This is because geospatial intelligence can be used to reach larger audiences and improve customer experience. Consider the following:
- Targeted audience segmentation – Geospatial data is crucial for audience research. Marketers can analyze consumer demographics and buying patterns in a specific geographic location and be aware of how this population moves and shifts over time — and even depending on the specific time of day. The goal is to create customized campaign messaging that appeals to the unique preferences of consumers in each segment.
- Outdoor advertising – Marketers can leverage geospatial analytics to strategically place traditional or digital billboard campaigns, plus other out-of-home advertisements. By analyzing pedestrian and vehicle traffic patterns and consumer buying behaviors, for example, advertisers can identify ad-placement locations that will be highly visible to the target customers for that specific product or service.
- Geofencing – Millions of smartphone users in the U.S. are constantly sharing their data in real time. Companies can use this information to deliver personalized ads, content, and more. For example, fast-food giant McDonald’s recently integrated geofencing technology into their mobile ordering app. Each participating store has an established virtual boundary, and employees are prompted to prepare pickup orders only once the customers are close to the restaurant. This helps lower wait times, improve speed of service, and ensure food is the right temperature upon arrival.
Given that growing crops and sustaining food-animal supply depends on the availability of land and water, it’s no surprise that geospatial data is extremely useful across the entire agricultural sector. GIS tools can be used to accomplish the following:
- Plan efficient irrigation systems
- Reduce environmental impact
- Monitor crops
- Optimize resource management
- Implement precision agriculture practices
Another important agricultural application of GIS and geospatial intelligence is in land use planning — the process of determining whether an area should be used for development, conservation, farming, or mixed uses. Dr. Steinberg notes that every decision also has a social component to consider, which often is overlooked.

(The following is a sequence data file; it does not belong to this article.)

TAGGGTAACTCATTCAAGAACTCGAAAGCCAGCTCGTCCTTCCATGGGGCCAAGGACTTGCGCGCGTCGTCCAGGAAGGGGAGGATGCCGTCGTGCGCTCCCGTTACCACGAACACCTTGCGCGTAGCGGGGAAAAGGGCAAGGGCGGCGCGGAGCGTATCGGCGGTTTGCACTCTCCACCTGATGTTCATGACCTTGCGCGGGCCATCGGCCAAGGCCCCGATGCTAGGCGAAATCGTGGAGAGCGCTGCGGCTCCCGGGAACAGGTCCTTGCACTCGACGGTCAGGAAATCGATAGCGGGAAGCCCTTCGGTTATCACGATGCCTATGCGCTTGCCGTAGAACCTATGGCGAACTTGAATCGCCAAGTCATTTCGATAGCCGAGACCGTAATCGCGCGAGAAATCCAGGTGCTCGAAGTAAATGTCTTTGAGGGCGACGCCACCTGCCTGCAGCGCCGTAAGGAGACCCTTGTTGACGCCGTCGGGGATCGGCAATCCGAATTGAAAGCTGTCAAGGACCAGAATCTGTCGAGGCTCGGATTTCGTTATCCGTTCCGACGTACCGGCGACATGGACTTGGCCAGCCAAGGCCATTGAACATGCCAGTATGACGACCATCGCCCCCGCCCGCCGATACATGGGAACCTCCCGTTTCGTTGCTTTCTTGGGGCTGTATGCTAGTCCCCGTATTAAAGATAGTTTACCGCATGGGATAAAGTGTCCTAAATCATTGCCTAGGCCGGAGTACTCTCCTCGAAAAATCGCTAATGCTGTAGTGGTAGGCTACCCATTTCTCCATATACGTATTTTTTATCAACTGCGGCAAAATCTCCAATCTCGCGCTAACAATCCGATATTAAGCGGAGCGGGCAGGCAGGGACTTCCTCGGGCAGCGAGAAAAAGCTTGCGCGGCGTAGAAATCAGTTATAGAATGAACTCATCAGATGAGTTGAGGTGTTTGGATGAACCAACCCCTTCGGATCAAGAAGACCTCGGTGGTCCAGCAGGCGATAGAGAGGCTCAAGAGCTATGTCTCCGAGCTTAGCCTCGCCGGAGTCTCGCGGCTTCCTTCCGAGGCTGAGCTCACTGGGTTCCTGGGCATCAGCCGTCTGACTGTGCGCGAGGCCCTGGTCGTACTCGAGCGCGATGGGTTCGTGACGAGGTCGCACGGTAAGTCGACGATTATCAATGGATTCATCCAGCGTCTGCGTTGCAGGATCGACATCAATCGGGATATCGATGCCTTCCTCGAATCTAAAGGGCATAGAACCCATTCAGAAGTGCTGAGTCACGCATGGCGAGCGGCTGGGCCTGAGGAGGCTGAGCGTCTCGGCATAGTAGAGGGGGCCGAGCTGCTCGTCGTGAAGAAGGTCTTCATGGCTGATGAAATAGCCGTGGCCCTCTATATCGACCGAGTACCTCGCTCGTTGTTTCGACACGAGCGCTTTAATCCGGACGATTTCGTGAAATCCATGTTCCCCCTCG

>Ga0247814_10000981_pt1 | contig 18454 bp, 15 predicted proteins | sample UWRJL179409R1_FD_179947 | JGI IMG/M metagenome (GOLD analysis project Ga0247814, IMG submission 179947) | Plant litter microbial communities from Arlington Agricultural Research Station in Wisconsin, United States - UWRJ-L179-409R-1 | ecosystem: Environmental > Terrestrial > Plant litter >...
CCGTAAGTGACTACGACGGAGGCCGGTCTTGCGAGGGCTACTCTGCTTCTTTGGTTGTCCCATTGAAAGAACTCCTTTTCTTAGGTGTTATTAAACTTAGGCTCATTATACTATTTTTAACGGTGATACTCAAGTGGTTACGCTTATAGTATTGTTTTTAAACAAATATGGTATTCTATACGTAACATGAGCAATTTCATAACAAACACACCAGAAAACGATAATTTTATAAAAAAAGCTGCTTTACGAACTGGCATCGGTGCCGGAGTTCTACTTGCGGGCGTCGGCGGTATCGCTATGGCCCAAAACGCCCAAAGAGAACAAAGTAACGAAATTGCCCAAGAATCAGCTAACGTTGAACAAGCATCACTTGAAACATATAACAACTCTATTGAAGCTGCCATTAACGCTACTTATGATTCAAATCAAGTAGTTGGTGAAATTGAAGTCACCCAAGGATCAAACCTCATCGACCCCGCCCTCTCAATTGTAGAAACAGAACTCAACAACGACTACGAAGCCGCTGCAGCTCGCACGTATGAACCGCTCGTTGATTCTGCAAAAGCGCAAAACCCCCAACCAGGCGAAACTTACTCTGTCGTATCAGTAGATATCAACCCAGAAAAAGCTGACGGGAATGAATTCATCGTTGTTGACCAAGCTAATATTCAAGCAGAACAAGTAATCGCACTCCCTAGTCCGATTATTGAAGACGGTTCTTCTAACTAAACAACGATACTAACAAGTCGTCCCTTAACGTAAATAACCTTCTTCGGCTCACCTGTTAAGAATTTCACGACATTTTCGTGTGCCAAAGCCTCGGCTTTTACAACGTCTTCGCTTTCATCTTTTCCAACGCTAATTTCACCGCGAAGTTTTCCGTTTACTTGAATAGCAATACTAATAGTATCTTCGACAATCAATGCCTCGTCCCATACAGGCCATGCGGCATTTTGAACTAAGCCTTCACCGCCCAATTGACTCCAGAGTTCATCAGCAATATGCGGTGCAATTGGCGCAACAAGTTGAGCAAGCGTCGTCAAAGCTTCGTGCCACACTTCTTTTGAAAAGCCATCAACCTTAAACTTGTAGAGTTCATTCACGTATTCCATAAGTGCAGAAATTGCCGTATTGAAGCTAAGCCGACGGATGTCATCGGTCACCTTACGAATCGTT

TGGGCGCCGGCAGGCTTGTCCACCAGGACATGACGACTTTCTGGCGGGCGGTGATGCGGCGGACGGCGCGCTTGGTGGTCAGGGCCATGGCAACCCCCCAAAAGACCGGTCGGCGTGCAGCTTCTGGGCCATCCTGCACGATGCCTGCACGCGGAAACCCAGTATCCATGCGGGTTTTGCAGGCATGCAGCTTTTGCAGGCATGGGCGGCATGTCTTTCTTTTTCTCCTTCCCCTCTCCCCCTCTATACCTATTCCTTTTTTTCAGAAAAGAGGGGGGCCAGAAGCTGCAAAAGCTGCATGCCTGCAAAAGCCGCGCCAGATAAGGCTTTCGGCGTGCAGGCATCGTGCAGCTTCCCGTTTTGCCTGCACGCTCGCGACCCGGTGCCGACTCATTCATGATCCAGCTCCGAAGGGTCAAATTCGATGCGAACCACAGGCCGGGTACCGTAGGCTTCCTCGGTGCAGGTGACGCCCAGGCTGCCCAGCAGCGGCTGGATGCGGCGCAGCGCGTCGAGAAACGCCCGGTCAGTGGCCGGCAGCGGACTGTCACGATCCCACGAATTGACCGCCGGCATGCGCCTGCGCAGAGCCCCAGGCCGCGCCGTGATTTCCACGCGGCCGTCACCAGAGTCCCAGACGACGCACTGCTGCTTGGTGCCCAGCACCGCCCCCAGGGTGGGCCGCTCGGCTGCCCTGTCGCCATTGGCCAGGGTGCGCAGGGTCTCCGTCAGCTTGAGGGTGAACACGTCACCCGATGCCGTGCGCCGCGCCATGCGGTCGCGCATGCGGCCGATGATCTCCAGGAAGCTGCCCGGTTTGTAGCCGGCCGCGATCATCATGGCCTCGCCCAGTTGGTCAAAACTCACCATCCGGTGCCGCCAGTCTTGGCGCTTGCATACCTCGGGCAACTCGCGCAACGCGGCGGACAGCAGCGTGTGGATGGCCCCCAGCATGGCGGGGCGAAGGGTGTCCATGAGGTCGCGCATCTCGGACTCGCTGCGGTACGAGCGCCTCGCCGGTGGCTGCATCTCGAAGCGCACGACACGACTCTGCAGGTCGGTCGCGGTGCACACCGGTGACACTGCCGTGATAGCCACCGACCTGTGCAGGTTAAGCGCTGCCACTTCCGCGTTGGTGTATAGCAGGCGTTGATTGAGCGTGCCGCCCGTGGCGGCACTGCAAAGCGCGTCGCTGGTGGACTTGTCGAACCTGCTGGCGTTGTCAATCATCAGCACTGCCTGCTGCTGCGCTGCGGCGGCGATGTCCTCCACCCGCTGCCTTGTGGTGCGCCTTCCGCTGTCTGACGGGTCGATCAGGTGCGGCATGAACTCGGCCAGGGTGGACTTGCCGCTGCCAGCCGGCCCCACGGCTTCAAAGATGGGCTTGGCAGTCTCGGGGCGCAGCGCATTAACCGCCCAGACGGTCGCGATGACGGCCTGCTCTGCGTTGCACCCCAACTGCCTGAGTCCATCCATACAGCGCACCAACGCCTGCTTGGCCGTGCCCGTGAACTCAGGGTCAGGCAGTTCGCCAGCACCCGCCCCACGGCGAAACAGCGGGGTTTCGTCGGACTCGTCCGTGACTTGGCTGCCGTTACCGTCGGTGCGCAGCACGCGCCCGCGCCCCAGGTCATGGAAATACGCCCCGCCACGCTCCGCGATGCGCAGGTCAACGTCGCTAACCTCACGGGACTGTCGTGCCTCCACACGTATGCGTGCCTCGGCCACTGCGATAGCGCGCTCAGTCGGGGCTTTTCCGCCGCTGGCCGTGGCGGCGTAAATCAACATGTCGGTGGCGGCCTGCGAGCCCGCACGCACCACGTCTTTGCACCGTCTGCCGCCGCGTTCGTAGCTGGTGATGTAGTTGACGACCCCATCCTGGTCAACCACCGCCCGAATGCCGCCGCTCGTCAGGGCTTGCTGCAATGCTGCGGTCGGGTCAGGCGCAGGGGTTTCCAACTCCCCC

This was true with the Agricultural Worker Health Initiative Project conducted in California’s Monterey and Tulare counties. Dr. Steinberg shares that this was one of the most impactful uses of GIS in her career. Together with colleague Dr. Steven Steinberg, she led a team of students in an effort to discover why migrant farmworkers and their children were suddenly getting sick.
After painstakingly plotting points, interviewing workers, and asking lots of questions, they used geospatial software to identify key patterns. They found that farmers had started spraying pesticide at night, and it was drifting into nearby schools and homes.
Together with the farmworkers and their families, the team recommended adding mandatory buffer zones around schools and residences, which are commonly located next to agricultural fields in rural areas.
“We are really proud of that study,” Dr. Steinberg affirms. “It didn’t happen overnight, but eventually new policies were implemented based on our suggestions.” She went on to co-author a book entitled Resilient Communities Across Geographies that explores this case and others in detail.
Are you ready to harness the power of geospatial analytics?
It’s easy to see why geospatial analytics skills are in demand across businesses, governments, industries, organizations, agencies, and nonprofits. We know that better decisions emerge when data is visualized, stories are told, and people and places are accurately considered.
If you are interested in learning how to think geospatially, reach out to the UMass Global Institute for Geospatial Education or check out our certificate, undergraduate, and graduate program offerings:
Online GIS graduate certificates:
- Graduate Certificate in Economic Development Using Location Intelligence
- Graduate Certificate in Geospatial Marketing Analysis
- Graduate Certificate in Emergency Management Using GIS
- Graduate Certificate in Healthcare
Online undergraduate GIS and related degrees:
- BBA GIS and Data Analytics
- BBA GIS and Data Analytics (Self-paced)
- BS in Information Technology, Data Science (Self-paced)
Online undergraduate GIS certificates:
- Undergraduate Certificate in Spatial Social Sciences
- Undergraduate Certificate in GIS Use in Non-Profit Organizations
Online GIS-related graduate degrees: